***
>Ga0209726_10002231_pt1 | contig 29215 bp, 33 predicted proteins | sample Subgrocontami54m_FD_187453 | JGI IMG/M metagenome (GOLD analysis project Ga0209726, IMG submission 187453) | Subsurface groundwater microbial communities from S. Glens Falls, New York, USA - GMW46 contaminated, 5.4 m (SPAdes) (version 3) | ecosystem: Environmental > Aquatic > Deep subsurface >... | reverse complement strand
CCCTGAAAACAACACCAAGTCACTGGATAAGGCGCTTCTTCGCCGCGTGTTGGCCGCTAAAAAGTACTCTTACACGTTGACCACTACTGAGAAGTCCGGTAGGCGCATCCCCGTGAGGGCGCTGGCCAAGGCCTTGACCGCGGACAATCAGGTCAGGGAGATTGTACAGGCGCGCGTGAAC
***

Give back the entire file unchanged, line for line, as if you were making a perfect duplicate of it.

>Ga0209726_10002231_pt1 | contig 29215 bp, 33 predicted proteins | sample Subgrocontami54m_FD_187453 | JGI IMG/M metagenome (GOLD analysis project Ga0209726, IMG submission 187453) | Subsurface groundwater microbial communities from S. Glens Falls, New York, USA - GMW46 contaminated, 5.4 m (SPAdes) (version 3) | ecosystem: Environmental > Aquatic > Deep subsurface >... | reverse complement strand
CCCTGAAAACAACACCAAGTCACTGGATAAGGCGCTTCTTCGCCGCGTGTTGGCCGCTAAAAAGTACTCTTACACGTTGACCACTACTGAGAAGTCCGGTAGGCGCATCCCCGTGAGGGCGCTGGCCAAGGCCTTGACCGCGGACAATCAGGTCAGGGAGATTGTACAGGCGCGCGTGAAC